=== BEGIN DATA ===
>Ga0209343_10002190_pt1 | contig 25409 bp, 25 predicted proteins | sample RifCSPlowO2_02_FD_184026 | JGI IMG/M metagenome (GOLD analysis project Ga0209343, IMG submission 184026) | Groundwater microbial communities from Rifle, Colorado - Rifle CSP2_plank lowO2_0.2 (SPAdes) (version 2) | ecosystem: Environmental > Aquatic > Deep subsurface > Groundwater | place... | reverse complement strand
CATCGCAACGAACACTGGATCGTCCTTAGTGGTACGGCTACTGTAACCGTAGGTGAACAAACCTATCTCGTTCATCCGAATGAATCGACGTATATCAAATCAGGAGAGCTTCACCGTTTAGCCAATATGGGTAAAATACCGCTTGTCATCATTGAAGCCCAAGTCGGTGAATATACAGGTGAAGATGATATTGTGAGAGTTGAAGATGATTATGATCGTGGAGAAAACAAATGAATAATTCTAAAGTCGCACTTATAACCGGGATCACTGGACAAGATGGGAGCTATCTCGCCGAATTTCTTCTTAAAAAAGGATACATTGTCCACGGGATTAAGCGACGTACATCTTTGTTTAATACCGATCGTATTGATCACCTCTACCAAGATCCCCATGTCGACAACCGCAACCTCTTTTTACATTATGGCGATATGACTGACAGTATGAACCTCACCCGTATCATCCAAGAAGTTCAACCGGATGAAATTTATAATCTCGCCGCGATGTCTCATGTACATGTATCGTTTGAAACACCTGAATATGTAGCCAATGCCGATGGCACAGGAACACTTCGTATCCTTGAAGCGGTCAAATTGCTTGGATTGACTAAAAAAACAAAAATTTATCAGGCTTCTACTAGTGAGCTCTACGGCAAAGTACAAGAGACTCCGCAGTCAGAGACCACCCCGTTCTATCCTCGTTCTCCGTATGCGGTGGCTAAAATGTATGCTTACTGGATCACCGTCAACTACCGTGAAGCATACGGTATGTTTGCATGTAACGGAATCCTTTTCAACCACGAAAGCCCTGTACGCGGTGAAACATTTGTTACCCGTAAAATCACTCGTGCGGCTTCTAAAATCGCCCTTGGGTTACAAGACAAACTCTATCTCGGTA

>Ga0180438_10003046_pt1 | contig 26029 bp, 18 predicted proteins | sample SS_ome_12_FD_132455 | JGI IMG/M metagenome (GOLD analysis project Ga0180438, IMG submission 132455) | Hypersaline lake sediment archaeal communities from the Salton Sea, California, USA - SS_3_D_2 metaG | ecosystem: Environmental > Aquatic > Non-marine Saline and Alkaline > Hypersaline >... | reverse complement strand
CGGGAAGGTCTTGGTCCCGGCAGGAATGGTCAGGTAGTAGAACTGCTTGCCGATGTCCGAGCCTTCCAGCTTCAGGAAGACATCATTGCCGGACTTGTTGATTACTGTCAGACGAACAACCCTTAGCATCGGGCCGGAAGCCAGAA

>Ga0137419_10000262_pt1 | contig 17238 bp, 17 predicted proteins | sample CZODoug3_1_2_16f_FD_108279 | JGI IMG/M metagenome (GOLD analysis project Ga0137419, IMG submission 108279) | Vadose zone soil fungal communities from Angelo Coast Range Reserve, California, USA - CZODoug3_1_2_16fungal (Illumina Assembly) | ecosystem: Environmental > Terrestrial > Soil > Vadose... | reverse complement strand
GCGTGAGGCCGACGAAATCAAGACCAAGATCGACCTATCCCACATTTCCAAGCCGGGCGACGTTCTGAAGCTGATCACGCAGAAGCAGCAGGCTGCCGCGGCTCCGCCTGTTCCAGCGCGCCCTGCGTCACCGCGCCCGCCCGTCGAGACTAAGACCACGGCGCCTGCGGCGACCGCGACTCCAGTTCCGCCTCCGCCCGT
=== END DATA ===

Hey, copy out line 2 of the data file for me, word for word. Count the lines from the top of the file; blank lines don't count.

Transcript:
CATCGCAACGAACACTGGATCGTCCTTAGTGGTACGGCTACTGTAACCGTAGGTGAACAAACCTATCTCGTTCATCCGAATGAATCGACGTATATCAAATCAGGAGAGCTTCACCGTTTAGCCAATATGGGTAAAATACCGCTTGTCATCATTGAAGCCCAAGTCGGTGAATATACAGGTGAAGATGATATTGTGAGAGTTGAAGATGATTATGATCGTGGAGAAAACAAATGAATAATTCTAAAGTCGCACTTATAACCGGGATCACTGGACAAGATGGGAGCTATCTCGCCGAATTTCTTCTTAAAAAAGGATACATTGTCCACGGGATTAAGCGACGTACATCTTTGTTTAATACCGATCGTATTGATCACCTCTACCAAGATCCCCATGTCGACAACCGCAACCTCTTTTTACATTATGGCGATATGACTGACAGTATGAACCTCACCCGTATCATCCAAGAAGTTCAACCGGATGAAATTTATAATCTCGCCGCGATGTCTCATGTACATGTATCGTTTGAAACACCTGAATATGTAGCCAATGCCGATGGCACAGGAACACTTCGTATCCTTGAAGCGGTCAAATTGCTTGGATTGACTAAAAAAACAAAAATTTATCAGGCTTCTACTAGTGAGCTCTACGGCAAAGTACAAGAGACTCCGCAGTCAGAGACCACCCCGTTCTATCCTCGTTCTCCGTATGCGGTGGCTAAAATGTATGCTTACTGGATCACCGTCAACTACCGTGAAGCATACGGTATGTTTGCATGTAACGGAATCCTTTTCAACCACGAAAGCCCTGTACGCGGTGAAACATTTGTTACCCGTAAAATCACTCGTGCGGCTTCTAAAATCGCCCTTGGGTTACAAGACAAACTCTATCTCGGTA